Wensy Garcia

Photo credit: Adriana Fernandez Loureiro / Efecto Cocuyo

Wensy Garcia

Born too soon into a world of scarcity

Although Miranda is only three months old, a doctor has already decreed she should take swimming lessons before she reaches school age.

This is because she was born in only her 29th week (11 weeks early). Not only did she weigh just 1.1 kilos; she also had a breathing problem. Her twin sister didn’t make it and died a week later after her lungs filled with fluid.

The doctor’s instructions seem minor compared to the many medical guidelines which apply to premature babies. Miranda has been lucky; she has a family and her mother was able to give birth in one of the biggest maternity wards in Venezuela’s capital of Caracas. That’s a rare privilege in a country where the number of beds available in hospitals has halved since 1995.

Her mother, Wensy Garcia, is a 33-year-old manicurist who was eagerly waiting for her daughters to be born. A first-time mother, she had been going to the physician for prenatal care in a private hospital, but her water broke unexpectedly. She had to ride around all of Caracas to get a place at a hospital where neonatal intensive care could be guaranteed for the two babies.

Wensy visited two private hospitals first. She was rejected by one because of the short length of her pregnancy; the other charged very high prices. She ended up at the Santa Ana maternity ward. “This was the only one that could guarantee incubators for the baby,” Wensy says.

Although she and her husband had to go to many pharmacies to find all the supplements she needed, Wensy never missed a dose.

The lucky ones; Ana Teresa Ponce Maternity Hospital in the state of Vargas still has milk formulas for infants. Credit: Adriana Fernandez Loureiro / Efecto Cocuyo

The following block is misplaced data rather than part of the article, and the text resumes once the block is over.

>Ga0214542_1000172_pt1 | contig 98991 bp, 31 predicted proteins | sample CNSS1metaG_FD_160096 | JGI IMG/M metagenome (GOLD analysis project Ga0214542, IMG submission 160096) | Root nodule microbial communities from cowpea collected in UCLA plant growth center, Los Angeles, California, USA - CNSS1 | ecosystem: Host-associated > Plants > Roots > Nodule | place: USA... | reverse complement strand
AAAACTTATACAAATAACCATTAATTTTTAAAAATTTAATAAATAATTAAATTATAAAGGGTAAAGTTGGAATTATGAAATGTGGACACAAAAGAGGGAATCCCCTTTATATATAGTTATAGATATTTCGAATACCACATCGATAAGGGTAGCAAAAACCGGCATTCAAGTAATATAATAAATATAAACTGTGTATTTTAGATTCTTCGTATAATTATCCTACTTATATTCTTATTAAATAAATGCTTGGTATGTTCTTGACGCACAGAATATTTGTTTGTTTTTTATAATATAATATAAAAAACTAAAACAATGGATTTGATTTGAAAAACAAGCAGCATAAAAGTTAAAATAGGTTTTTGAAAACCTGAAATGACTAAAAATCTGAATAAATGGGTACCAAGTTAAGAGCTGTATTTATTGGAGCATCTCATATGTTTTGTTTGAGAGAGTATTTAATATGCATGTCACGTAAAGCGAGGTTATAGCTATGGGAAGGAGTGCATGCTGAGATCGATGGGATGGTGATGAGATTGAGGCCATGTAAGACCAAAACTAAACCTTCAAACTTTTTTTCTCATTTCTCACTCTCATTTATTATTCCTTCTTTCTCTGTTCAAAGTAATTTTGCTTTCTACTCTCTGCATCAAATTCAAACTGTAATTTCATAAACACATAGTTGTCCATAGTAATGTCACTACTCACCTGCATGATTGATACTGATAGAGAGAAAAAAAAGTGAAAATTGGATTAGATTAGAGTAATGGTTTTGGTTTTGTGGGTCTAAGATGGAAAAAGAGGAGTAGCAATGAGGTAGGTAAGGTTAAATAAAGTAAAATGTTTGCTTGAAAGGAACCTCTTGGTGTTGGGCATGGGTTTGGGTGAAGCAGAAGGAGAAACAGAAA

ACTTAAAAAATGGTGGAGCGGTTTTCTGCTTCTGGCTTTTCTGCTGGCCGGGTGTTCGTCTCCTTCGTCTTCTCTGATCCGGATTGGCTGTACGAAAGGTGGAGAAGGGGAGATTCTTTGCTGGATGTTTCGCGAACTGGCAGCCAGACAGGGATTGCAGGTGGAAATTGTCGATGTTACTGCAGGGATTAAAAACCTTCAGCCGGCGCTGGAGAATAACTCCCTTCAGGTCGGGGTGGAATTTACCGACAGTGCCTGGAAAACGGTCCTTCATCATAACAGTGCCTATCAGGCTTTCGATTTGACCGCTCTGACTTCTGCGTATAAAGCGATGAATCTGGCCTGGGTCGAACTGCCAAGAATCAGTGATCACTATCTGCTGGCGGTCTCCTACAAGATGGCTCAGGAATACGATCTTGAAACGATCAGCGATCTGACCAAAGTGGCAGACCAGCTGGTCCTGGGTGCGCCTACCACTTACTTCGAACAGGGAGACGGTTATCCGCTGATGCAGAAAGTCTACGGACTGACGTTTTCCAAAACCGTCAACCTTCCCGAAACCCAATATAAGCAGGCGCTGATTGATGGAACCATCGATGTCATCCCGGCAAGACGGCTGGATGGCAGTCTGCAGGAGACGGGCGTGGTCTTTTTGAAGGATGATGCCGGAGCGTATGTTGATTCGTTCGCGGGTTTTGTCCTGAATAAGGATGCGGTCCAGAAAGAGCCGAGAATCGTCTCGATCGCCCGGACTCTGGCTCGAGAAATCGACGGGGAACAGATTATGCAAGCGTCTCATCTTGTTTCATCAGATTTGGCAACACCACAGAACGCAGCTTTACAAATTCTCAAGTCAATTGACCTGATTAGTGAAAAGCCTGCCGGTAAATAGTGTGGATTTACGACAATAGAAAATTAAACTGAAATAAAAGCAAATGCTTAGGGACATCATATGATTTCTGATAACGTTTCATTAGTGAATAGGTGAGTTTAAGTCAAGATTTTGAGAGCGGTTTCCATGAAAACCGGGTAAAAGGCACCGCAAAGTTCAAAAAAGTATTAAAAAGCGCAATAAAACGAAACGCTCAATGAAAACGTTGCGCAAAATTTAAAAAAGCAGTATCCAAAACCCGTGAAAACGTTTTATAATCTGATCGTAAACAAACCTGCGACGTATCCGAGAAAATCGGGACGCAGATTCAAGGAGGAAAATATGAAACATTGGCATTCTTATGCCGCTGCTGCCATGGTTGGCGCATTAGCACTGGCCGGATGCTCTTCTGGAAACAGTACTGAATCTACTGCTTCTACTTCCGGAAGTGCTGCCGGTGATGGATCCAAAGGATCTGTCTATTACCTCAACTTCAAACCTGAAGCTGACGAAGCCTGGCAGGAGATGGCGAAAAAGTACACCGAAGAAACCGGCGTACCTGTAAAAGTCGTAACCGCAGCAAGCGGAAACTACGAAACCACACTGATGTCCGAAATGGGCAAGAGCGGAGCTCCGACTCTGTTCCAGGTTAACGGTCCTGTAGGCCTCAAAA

Wensy lives in Petare, a large urban slum near Caracas considered to be one of the largest shanty towns in Latin America. She was able to go to a private hospital thanks to private health insurance and could even afford a balanced diet despite the high cost of living in Venezuela.

Her family, she says, achieved the impossible by providing her with protein for lunch and dinner.

She still lost weight, however. Wensy weighed 70 kilos at the beginning of her pregnancy, then dropped to 65. She ended up at 71 after giving birth, and attributes the weight loss to nausea and vomiting during the first stage of pregnancy.

“Horrible, horrible, horrible,” Wensy says of the two months during which baby Miranda was hospitalized in the Santa Ana maternity ward.

The hardest part for her and her husband was going from one lab to another in the city, in search of tests the hospital didn’t have the resources to run. Several times they had to repeat the tests because doctors said the babies’ blood sample was insufficient, which meant starting the ordeal all over again.

“Every little drop of blood taken from the babies would deplete them. It was horrible,” Wensy recalls.

It all sounds painfully familiar to Argelis Miranda, 40, who delivered her daughter Anabella at 28 weeks, when she weighed only 920 grams.

Wensy Garcia with her husband and surviving daughter Miranda. Credit: Adriana Fernandez Loureiro / Efecto Cocuyo

Both Miranda and Anabella had to stay in the hospital for two months, during which both became infected, with a bacterium and a fungus respectively. This added new concerns for their parents, because of a chronic shortage of medicine in Venezuela. The country has only around 15 percent of the medicines it needs.

“She was already a month old and was about to be discharged from the hospital,” Argelis recalls. “She was weighing 1.2 kilos, and then she got infected at the Santa Ana maternity ward and this led to septic shock. The doctors had to resuscitate her. She lost ground, everything got complicated.”

What about the medicines she needed?

“Fortunately, most were provided by the hospital. We had to look for only one antibiotic they didn’t have.” The personnel of the Concepcion Palacios maternity ward ultimately donated the life-saving antibiotic.

“By the grace of God, the fungus didn’t lodge in her heart or any other part of the body. But there were problems with oxygen that affected the baby.” In addition, she was so premature that she suffers from retinopathy. “There are not enough blood vessels in her retina and the retina detaches. She will have to undergo several surgeries,” Argelis says.

One surgery has already been performed, thanks to a group of ophthalmologists who donate their services in Santa Ana Maternity.

Miranda and Anabella have survived their first 28 days, the most critical for underweight babies. They are already living in their homes, trying to gain grams in a country where many are losing kilos.